Local Railway Improvements – Railway Crossing To Be Removed -New Road & Bridge.

December 1908

Mexborough and Swinton Times December 5, 1908

Local Railway Improvements.
Denaby Railway Crossing To Be Removed.
A Proposed New Road & Bridge.

Especially interesting to the people of this district is the latest movement of the combined Great Northern, Great Central, and Great Eastern Railway Companies. In the Parliamentary Session of 1909 will be submitted a Bill for the working union of these lines. A Bill which makes provision for extensive alterations throughout the three systems. The immediate locality will be among, the first to feel the effect of the new order of things.

Plans are deposited with the Clerks to the Council, and the ratepayers have the opportunity of inspecting a scheme which may be described as an elaborate one, for the widening and general improvement of the local line.

Mexboro’, Swinton, and Denaby are included in certain clauses of the Bill, and striking improvements are to be made. In fact, the combined railways appear desirous of celebrating the occasion by a general spring cleaning of the system. One Part of the scheme provides for a widening of the Barnsley to Barnetby railway, which passes from Wath to Mexboro’, the widening to “commence at a point on that railway lone chain or thereabouts, measured along the centre line of the railway in a north-westerly direction from the centre of the bridge carrying the said railway over Bridge street, and terminating in the parish of Conisboro’ at a point distant eight chains, measured in a westerly direction along the said railway from the centre of the bridge carrying the said railway over the River Don.”

Undoubtedly this will be a great improvement, for there is something sinister about the present appearance of the Swinton curve or angle; and undoubtedly the gradient makes this part of the line slightly dangerous.

But the most extensive and ambitious scheme is that which provides another channel of communication between Mexboro’ and Swinton. Commencing from the footbridge at Swinton Station, a line will be driven across the meadows which used to be resorted to as coursing grounds, across the bed of the river, across the footpath known as Lovers’ Walk, to join the Barnsley to Barnetby line some 101 chains east of the Mexboro’ Station. This is a very wise provision, for through it much of the Hull traffic coming from the direction of Sheffield can be diverted by means of this loop line from the vicinity of the Mexboro’ Station. Under the present conditions, the great curve which lies between Mexboro’ and Swinton is usually crowded with traffic, which is for the most part patiently engaged in disentangling itself. The scheme opens up another channel, and lessens the liability to accident, at the same time facilitating the movements of the rolling stock.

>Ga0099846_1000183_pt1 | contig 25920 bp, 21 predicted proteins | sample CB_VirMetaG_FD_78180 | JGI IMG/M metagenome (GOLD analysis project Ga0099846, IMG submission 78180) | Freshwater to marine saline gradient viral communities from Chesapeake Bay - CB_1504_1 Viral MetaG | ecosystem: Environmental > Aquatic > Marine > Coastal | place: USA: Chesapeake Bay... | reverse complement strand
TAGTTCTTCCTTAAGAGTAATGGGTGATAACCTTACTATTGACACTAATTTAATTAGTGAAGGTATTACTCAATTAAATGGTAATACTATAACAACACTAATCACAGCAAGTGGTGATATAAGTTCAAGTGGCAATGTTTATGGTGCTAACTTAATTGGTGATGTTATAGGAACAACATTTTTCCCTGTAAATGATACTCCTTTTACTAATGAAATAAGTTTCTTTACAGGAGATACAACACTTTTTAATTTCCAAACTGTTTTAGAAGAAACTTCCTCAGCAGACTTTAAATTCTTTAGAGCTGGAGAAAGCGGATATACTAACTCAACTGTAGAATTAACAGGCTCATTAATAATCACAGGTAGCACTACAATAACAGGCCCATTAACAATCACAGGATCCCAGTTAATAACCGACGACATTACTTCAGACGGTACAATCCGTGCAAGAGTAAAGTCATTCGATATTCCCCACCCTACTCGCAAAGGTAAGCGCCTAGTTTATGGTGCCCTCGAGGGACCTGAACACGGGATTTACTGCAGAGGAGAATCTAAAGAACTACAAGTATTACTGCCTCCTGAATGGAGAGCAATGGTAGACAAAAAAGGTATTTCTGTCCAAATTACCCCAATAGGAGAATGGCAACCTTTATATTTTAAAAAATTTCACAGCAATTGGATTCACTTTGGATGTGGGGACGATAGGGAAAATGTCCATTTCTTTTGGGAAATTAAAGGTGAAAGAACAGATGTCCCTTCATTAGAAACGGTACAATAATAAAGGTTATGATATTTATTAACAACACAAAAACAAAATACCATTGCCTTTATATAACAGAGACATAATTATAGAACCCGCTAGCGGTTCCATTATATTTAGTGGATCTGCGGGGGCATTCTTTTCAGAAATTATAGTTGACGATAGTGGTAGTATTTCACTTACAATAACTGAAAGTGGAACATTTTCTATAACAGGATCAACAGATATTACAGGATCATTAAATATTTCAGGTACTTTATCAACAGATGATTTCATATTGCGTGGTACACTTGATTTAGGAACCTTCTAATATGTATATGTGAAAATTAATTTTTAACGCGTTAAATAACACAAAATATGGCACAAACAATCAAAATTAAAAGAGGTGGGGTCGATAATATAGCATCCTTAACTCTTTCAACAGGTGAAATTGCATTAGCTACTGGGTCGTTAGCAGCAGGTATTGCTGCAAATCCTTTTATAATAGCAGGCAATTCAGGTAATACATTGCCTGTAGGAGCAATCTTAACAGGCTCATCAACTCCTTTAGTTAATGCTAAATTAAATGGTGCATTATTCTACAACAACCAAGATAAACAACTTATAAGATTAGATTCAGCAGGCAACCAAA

Then there will probably be extensive alterations at Mexboro’. Although the subject of the enlargement of the railway station is not referred to in set terms, yet a considerable area of land and property the ownership of the Railway Company, the Council, and Mr T.T.Tuby, is earmarked in the provisions of the bill as “limit of deviation.”

But perhaps the most expensive item involved in this setting of the really comes house in order will be the diversion of the River Don behind the railway plant, along with the diversion of the footpath. By this scheme, a large slice of the twisting bed will be cut off and filled up, a big bay will disappear, and the river take a straight course by the sewage works until it reaches the small viaduct just below Mexboro’ station, where it will resume its normal course, only to be diverted again a little lower down.

Another important item in the scheme will be the stopping of the level crossing at Denaby Main—a movement which may be regarded as a public reform. The road leading from the tram terminus will be diverted at a point just beyond the bridge over the Don, and made to meet the railway almost square. Here a bridge, spanning the railway, will be provided, and the road will twist back at the other side of the railway—somewhere near the old Bone Mill—to its normal course. This proposal has much to commend it, and is scarcely likely to meet with opposition, for people are realising, especially in weather of this character, that level crossings are a standing menace.

Further east the line is to be widened from the east side of the bridge at Cadeby to Balby with Hexthorpe ; and over in the Penistone district there will be a widening of the Great Central Company’s main line of railway from Manchester to Sheffield, commencing at Thurlstone, and terminating in the parish of Penistone.

It is very evident that the joint railway companies are intent upon smoothing out the creases and imperfections in their system, and so far as the proposed improvements in the districts of Mexboro’ and Swinton are concerned, our good wishes go with them.